A small space rock crashed into the Red Planet's surface recently, producing a fresh crater that researchers estimate is 49 feet to 53 feet (15 to 16 meters) wide.
The dramatic feature is clearly visible in a newly released image from NASA's Mars Reconnaissance Orbiter (MRO). The spacecraft has been imaging the Red Planet up close for more than 13 years using its High Resolution Imaging Science Experiment (HiRISE) camera and photographing larger swaths of terrain with its lower-resolution Context Camera (CTX).
A color image from HiRISE, posted June 6 and taken in April, shows a large black-and-blue bruise on the landscape amid an otherwise flat area of red Martian dirt.
Because MRO cannot look everywhere at once, it's unclear exactly when the new crater formed; the best estimate is somewhere between September 2016 and February 2019, scientists said.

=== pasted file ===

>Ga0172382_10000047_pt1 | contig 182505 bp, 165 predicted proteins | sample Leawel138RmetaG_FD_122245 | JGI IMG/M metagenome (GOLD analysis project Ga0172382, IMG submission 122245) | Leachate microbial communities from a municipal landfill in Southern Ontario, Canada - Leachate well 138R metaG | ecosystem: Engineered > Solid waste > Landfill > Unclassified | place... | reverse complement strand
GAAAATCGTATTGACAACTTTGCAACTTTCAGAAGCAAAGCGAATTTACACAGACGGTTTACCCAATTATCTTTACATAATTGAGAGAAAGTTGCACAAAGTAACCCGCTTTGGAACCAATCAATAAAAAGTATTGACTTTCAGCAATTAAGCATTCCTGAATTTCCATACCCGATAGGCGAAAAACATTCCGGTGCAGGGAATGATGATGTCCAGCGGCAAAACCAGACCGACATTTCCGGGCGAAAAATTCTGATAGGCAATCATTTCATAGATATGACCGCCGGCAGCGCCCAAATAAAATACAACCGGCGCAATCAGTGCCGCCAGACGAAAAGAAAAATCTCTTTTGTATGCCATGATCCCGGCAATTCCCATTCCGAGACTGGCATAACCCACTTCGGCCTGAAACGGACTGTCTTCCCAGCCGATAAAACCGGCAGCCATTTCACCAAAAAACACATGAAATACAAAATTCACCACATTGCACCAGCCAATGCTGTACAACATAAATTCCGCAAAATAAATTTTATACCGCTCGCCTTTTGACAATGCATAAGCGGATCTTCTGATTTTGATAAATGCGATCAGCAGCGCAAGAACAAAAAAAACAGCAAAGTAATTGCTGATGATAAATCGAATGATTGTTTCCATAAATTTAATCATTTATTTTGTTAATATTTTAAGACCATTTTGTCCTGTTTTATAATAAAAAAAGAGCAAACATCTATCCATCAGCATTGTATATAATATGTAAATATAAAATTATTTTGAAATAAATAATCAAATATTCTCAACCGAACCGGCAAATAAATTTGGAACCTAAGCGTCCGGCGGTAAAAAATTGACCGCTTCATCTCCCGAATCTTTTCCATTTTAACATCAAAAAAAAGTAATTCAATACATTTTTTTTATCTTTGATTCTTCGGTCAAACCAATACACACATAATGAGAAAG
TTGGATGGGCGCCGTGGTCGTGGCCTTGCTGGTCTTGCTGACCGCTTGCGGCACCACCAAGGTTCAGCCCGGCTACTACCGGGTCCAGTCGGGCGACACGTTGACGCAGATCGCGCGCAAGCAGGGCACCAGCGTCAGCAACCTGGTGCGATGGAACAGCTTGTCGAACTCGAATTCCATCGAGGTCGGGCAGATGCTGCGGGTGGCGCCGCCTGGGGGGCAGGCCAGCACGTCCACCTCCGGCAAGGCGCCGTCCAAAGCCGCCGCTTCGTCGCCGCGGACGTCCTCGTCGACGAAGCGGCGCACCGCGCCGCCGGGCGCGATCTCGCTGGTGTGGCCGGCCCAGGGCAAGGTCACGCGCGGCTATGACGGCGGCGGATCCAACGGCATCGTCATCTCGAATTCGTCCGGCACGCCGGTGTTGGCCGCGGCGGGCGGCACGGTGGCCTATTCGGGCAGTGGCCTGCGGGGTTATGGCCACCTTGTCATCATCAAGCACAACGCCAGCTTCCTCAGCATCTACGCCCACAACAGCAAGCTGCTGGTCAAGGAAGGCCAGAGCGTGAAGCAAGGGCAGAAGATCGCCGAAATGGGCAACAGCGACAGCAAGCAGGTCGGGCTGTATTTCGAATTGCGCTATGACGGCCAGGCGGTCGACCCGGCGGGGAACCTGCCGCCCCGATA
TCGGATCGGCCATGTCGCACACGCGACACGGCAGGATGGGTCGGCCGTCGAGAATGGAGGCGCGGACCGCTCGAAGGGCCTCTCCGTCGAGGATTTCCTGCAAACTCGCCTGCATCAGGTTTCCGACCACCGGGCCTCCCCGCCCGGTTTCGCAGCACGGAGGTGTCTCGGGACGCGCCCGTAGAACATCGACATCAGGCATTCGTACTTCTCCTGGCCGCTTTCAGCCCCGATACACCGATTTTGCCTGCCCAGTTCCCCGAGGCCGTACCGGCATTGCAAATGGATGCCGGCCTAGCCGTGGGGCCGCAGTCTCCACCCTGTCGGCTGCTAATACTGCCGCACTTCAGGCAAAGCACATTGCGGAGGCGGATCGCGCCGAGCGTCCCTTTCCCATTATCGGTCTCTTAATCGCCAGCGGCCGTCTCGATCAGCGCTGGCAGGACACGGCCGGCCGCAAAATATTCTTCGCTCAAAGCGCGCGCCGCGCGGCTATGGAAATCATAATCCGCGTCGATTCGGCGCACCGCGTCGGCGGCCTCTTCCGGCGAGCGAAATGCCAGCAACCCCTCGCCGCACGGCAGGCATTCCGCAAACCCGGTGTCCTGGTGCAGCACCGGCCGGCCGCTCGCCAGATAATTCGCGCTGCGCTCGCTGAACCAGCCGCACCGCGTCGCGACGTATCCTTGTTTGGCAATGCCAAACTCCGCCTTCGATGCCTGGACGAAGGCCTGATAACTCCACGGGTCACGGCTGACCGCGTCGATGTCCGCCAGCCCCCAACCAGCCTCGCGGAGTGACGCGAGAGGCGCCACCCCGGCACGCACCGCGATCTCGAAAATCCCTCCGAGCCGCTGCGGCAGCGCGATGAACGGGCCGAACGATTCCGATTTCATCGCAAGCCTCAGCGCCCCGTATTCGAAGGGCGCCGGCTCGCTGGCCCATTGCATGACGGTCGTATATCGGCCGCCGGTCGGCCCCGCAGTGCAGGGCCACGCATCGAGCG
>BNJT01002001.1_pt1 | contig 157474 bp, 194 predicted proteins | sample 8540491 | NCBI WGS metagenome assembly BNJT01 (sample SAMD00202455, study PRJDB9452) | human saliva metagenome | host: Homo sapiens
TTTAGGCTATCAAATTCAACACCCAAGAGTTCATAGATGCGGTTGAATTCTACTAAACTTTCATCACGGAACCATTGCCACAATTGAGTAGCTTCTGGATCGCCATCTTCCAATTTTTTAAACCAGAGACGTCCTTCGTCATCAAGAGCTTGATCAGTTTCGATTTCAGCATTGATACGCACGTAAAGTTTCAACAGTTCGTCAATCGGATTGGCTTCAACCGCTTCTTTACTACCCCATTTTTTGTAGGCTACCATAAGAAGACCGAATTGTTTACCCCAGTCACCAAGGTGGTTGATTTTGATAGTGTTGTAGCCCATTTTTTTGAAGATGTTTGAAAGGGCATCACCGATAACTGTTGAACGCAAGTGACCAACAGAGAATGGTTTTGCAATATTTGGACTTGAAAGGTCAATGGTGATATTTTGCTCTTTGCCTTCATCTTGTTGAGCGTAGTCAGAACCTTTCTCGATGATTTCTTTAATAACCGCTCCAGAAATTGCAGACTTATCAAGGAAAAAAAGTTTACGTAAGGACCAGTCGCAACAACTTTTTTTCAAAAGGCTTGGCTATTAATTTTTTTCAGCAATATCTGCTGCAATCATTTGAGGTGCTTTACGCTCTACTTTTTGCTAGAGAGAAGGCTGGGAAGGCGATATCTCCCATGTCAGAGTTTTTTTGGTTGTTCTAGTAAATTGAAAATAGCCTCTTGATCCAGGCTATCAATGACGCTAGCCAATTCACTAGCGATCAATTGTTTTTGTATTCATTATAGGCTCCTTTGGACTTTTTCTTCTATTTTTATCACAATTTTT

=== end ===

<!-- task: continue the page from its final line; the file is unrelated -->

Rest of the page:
While MRO captures hundreds of these new dark smudges a year, said HiRISE team member and University of Arizona staff scientist Veronica Bray, this new crater is on the larger side of the ones that she has ever seen. That means the impact that created it was a fairly rare event, at least as far as we know from 13 years of MRO's continuous observing.
Bray estimated that the impactor responsible was about 5 feet (1.5 m) wide — so small that it would either have burst into pieces or eroded away completely had it come through Earth's much thicker atmosphere. The impactor might have been a more solid rock than usual, she added, because other rocks coming into Mars' atmosphere often shatter high in the air and create chains of craters as broken-up pieces smack into the terrain below.
"It is a reminder of what's out there," Bray, a HiRISE targeting specialist who imaged this new crater, told Space.com. She said that Mars is a dynamic place, complete with shifting sand dunes and whirling dust devils, but she finds craters the most interesting Red Planet surface features.
"It's a gorgeous [crater]. I'm glad I got it in the color strip," she said.